PBC plots path to maximize distribution UFC adjusting after acquisition Who's next: Fighters on the rise New HQ represents turning point for UFC Tennis: Advantage technology Baseball: Pace of play Timeline: Charting change Sports fights fatigue First Look podcast: World Congress 2017 Hockey: Technology power play
Upcoming Conferences and Events
May 31 - Jun 1
SBJ/Nov. 1, 2010/SBJ In-Depth
‘Fan cave’ catches on quickly with Tribe fans
Published November 1, 2010
The Cleveland Indians are searching for answers to resolve a tremendous amount of excess suite inventory at Progressive Field, a ballpark that opened in 1994 with 130 skyboxes on three levels.
Newer MLB facilities opened with less than half that total. Citi Field and Yankee Stadium, combined, have 105 skyboxes tied to long-term leases. Target Field, the Minnesota Twins’ new park and a facility the Indians have toured for new premium seat ideas, has 54 suites.
“Look at the last four to five buildings that have been built,” said Vic Gregovits, the Indians’ senior vice president of sales and marketing. “In the mid-90s, there was more luxury, more suites and more club seats. That’s what it was all about because we didn’t have premium” to that point.
Sixteen years later, corporate hospitality has done a 180. The recession didn’t do teams any favors, crushing companies’ marketing budgets. The Indians converted some suites to party areas and reduced the total to 116, although Gregovits declined to say how many remain unsold.
“We have looked to reinvent the areas down the foul lines,” he said. “Idealistically, in the future, we want the suites to be in more prime locations. In a perfect world, we would like to keep them all between first and third base.”
For the past several years, the Tribe has offered one-year deals to keep suites occupied, compared with the three-, five- and seven-year leases offered when the stadium opened. Team officials see more shared suites, with two to four companies teaming up to pay for those units.
This past season, the Indians redeveloped a 12-person unit between home plate and first base into a “fan cave” group space featuring a pool table, Nintendo Wii and vintage arcade games. The $3,000 cost per game covered food, soft drinks and beer. The bookings for the 12-person space were strong enough that the Indians plan to build a second, larger one for the 2011 season, Gregovits said.
“We used the first one for sweepstakes and contest winners and as a seat upgrade at the park,” he said. “We started off thinking it was a knockoff of the ‘man cave,’ but we also found it was very popular with the tweener age segment. With the video games and coolness of the area, kids were all over it.”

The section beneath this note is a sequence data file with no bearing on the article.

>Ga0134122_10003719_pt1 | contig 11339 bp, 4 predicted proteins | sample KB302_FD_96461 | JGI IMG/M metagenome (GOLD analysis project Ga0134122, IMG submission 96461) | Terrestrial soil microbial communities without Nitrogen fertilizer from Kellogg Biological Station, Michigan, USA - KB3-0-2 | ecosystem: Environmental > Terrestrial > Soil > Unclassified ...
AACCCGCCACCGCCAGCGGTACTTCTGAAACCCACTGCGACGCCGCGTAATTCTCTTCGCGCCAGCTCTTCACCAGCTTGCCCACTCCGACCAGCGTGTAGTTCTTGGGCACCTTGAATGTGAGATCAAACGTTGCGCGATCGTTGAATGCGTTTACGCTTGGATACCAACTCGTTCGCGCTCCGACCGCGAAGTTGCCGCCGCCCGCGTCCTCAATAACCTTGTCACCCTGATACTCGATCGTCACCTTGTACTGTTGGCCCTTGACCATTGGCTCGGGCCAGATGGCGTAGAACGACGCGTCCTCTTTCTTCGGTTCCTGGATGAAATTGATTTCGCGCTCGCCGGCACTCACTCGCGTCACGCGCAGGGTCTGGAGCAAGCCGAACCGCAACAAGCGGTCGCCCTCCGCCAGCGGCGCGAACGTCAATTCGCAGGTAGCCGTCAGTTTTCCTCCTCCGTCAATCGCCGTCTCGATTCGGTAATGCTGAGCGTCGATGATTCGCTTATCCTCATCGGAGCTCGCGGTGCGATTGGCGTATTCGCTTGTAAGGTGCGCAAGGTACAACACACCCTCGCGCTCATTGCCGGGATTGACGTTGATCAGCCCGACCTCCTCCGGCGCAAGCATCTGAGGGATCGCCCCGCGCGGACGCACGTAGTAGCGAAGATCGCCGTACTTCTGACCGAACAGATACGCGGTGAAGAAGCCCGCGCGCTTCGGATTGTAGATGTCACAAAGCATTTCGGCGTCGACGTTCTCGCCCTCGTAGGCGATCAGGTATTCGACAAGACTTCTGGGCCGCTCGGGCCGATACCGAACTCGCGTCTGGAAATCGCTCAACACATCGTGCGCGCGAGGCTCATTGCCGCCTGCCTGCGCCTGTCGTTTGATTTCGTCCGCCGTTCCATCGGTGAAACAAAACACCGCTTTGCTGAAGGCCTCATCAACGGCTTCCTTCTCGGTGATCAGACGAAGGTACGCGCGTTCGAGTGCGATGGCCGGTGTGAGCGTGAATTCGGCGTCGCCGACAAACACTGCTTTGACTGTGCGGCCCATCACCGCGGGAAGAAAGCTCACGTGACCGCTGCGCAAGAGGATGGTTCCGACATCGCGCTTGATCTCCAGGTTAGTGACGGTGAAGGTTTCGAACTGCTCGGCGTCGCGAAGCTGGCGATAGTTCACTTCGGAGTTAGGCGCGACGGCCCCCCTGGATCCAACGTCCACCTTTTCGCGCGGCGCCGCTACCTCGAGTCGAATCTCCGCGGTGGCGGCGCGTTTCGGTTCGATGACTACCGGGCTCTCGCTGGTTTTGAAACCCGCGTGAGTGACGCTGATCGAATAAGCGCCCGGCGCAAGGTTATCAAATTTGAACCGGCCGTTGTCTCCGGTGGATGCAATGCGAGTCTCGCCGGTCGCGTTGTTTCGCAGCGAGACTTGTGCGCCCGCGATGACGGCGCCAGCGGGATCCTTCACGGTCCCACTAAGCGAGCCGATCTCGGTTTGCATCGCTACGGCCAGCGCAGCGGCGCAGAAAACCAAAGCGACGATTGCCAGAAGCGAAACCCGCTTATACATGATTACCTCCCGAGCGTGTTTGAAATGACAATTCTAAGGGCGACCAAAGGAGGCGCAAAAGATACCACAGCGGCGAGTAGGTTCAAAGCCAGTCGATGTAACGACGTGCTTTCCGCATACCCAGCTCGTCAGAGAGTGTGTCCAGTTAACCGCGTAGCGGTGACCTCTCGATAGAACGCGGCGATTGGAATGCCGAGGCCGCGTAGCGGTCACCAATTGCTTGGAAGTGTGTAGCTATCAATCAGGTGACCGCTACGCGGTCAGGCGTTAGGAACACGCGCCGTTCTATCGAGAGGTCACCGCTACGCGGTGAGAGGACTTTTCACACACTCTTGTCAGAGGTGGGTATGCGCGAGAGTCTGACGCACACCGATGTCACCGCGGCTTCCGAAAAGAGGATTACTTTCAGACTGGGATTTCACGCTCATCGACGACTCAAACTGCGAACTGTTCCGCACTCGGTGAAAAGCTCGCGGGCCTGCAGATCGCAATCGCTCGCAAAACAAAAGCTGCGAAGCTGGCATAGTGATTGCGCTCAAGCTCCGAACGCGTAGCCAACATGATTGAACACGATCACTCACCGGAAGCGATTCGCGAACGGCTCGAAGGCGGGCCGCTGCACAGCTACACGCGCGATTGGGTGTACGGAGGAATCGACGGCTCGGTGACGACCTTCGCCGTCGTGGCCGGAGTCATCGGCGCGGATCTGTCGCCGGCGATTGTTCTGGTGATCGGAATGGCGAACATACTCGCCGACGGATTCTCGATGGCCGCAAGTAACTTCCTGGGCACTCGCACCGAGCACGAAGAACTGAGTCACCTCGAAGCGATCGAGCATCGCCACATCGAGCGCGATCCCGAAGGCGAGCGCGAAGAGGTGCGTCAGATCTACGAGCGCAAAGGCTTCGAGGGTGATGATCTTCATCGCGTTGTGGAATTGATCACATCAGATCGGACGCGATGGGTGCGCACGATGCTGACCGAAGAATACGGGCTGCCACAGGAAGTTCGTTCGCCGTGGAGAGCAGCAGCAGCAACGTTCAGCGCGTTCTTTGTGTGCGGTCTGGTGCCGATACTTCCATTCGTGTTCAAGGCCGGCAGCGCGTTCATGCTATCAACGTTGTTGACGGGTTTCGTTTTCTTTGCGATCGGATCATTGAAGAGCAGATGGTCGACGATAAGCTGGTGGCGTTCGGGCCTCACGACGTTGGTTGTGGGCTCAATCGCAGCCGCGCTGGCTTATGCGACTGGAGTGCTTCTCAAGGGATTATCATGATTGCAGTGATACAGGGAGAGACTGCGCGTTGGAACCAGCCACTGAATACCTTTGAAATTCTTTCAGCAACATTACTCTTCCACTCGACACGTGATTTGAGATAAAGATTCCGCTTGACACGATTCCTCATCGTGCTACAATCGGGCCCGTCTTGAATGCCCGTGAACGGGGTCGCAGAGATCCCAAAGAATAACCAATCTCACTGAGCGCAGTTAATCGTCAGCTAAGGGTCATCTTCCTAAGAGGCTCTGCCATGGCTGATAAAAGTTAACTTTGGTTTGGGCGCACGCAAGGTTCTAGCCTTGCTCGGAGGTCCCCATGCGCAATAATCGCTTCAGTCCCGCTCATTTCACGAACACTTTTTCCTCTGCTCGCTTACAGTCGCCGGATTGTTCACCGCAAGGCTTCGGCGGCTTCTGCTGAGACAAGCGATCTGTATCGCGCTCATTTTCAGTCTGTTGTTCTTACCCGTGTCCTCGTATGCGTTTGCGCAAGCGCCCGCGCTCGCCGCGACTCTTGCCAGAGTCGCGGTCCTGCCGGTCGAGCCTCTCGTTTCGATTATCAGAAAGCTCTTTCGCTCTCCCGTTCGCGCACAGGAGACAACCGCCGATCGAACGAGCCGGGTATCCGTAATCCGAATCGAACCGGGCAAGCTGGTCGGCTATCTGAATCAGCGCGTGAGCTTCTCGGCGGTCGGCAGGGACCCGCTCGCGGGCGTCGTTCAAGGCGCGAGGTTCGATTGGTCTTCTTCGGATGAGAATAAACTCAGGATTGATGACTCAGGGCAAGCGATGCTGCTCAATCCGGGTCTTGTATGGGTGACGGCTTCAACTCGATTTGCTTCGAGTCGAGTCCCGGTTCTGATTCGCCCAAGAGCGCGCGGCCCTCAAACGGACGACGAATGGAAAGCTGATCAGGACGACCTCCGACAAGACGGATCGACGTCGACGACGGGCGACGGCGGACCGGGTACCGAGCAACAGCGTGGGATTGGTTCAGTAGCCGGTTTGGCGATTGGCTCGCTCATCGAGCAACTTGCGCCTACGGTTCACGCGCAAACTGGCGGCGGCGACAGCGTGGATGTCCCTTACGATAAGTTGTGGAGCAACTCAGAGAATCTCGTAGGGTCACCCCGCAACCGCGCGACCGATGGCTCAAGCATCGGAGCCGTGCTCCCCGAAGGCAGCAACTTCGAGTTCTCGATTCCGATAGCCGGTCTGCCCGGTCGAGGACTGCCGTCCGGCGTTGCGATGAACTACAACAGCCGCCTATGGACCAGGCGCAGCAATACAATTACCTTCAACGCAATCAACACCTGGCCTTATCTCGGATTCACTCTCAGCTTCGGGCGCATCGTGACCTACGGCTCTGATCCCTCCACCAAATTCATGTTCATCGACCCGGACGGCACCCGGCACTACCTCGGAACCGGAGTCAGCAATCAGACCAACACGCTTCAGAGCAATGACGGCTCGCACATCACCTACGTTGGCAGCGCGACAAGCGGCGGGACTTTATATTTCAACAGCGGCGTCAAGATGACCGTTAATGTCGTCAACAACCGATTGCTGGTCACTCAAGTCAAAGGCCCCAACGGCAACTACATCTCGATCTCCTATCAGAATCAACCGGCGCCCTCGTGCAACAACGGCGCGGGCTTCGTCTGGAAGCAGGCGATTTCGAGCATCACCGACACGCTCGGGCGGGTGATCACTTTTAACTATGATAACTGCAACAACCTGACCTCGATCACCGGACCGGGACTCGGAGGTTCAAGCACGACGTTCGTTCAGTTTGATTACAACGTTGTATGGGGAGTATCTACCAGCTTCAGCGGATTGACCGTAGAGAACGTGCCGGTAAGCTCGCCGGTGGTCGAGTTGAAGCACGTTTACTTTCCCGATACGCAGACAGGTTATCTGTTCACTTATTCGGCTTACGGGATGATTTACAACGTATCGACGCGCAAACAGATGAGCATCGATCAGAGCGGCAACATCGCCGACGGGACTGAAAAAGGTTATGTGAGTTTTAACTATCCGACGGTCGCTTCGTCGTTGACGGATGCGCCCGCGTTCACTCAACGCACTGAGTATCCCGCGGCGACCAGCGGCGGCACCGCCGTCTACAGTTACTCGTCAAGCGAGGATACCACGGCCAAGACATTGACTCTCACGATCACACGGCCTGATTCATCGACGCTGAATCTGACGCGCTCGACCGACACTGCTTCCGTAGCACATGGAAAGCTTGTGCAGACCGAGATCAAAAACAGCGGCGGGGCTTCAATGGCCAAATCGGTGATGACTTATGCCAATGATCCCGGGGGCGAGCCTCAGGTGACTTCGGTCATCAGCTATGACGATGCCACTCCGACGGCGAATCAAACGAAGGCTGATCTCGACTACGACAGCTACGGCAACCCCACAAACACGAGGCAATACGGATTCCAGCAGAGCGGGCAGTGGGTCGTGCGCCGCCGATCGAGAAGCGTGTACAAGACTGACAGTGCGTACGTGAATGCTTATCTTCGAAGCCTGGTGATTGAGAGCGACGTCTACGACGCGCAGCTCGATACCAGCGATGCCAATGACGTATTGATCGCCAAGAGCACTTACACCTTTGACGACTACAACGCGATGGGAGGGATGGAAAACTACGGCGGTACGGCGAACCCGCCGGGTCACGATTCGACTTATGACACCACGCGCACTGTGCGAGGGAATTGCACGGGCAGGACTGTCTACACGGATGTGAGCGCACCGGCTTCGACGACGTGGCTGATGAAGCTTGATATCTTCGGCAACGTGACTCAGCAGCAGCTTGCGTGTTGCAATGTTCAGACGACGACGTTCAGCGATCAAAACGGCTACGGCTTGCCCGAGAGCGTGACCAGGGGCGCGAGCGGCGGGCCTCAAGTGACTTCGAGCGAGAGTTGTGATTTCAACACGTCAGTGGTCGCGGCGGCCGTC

Six years ago, the Indians changed the business model for the park’s 2,000 club seats to include the cost of food and drinks in the ticket price. Those seats cost $65 to $100, based on whether they’re purchased in advance or on the day of the game. The all-inclusive model has helped with retention and new sales, Gregovits said.
For next season, the Indians have waived the $500 to $900 annual fees for full-season ticket holders to access the Stadium Club, the park’s fine dining facility. The move reflects a big drop in demand for entertaining clients in a “white tablecloth” environment, Gregovits said. Team officials are also developing a separate level of membership with more direct benefits for fans who do not have full-season plans.
“We want to keep it active and also add value for our customers,” he said. “It’s a beautiful room but enclosed. What you’re hearing from the fans these days is, they want to be outside, they want to be on a patio and they want to have a view to the field to feel like they’re part of the action.”
The Indians are also thinking of building a hybrid product, a cross between a suite and club seat similar to the Pittsburgh Pirates’ Cambria Club at PNC Park. They have visited seven MLB venues, seen the popular loge boxes at the Edward Jones Dome in St. Louis, and toured the Palace of Auburn Hills.
“We have gone to several parks to see what is innovative,” Gregovits said. “We are really in the research and gathering information mode right now.”